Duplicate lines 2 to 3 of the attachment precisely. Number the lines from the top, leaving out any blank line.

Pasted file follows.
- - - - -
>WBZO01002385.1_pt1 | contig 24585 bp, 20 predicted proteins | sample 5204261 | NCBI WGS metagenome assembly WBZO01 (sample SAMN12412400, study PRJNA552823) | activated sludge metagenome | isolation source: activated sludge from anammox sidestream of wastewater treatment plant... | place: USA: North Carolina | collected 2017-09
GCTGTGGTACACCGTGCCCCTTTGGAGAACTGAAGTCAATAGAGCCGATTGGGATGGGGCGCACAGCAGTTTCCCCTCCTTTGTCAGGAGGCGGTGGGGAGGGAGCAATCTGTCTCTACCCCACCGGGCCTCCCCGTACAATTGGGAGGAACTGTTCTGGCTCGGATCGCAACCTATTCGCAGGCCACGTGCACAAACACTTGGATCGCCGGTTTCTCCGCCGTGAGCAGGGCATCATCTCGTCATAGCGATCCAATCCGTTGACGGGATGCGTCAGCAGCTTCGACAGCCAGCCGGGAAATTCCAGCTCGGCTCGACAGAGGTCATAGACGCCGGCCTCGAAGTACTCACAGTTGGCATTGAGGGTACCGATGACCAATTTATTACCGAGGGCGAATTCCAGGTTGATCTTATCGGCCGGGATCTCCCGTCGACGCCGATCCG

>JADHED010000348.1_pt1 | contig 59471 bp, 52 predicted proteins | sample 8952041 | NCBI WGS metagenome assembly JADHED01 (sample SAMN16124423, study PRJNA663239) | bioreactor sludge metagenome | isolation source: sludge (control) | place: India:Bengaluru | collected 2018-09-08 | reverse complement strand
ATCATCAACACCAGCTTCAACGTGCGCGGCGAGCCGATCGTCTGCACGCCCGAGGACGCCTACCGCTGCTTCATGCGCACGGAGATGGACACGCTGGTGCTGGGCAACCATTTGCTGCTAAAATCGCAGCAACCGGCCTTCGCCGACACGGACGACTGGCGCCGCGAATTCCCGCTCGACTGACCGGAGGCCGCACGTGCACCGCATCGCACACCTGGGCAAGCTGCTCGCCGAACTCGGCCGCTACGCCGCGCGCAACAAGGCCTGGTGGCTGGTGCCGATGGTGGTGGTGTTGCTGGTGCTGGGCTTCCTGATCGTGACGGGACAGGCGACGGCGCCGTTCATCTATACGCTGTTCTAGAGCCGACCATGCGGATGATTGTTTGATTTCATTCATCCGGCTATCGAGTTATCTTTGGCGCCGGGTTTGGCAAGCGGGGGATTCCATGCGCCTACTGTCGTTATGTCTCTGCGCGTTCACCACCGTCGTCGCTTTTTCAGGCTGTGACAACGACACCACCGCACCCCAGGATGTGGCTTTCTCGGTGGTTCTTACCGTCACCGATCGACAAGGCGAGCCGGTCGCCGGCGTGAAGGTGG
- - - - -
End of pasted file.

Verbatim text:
GCTGTGGTACACCGTGCCCCTTTGGAGAACTGAAGTCAATAGAGCCGATTGGGATGGGGCGCACAGCAGTTTCCCCTCCTTTGTCAGGAGGCGGTGGGGAGGGAGCAATCTGTCTCTACCCCACCGGGCCTCCCCGTACAATTGGGAGGAACTGTTCTGGCTCGGATCGCAACCTATTCGCAGGCCACGTGCACAAACACTTGGATCGCCGGTTTCTCCGCCGTGAGCAGGGCATCATCTCGTCATAGCGATCCAATCCGTTGACGGGATGCGTCAGCAGCTTCGACAGCCAGCCGGGAAATTCCAGCTCGGCTCGACAGAGGTCATAGACGCCGGCCTCGAAGTACTCACAGTTGGCATTGAGGGTACCGATGACCAATTTATTACCGAGGGCGAATTCCAGGTTGATCTTATCGGCCGGGATCTCCCGTCGACGCCGATCCG

>JADHED010000348.1_pt1 | contig 59471 bp, 52 predicted proteins | sample 8952041 | NCBI WGS metagenome assembly JADHED01 (sample SAMN16124423, study PRJNA663239) | bioreactor sludge metagenome | isolation source: sludge (control) | place: India:Bengaluru | collected 2018-09-08 | reverse complement strand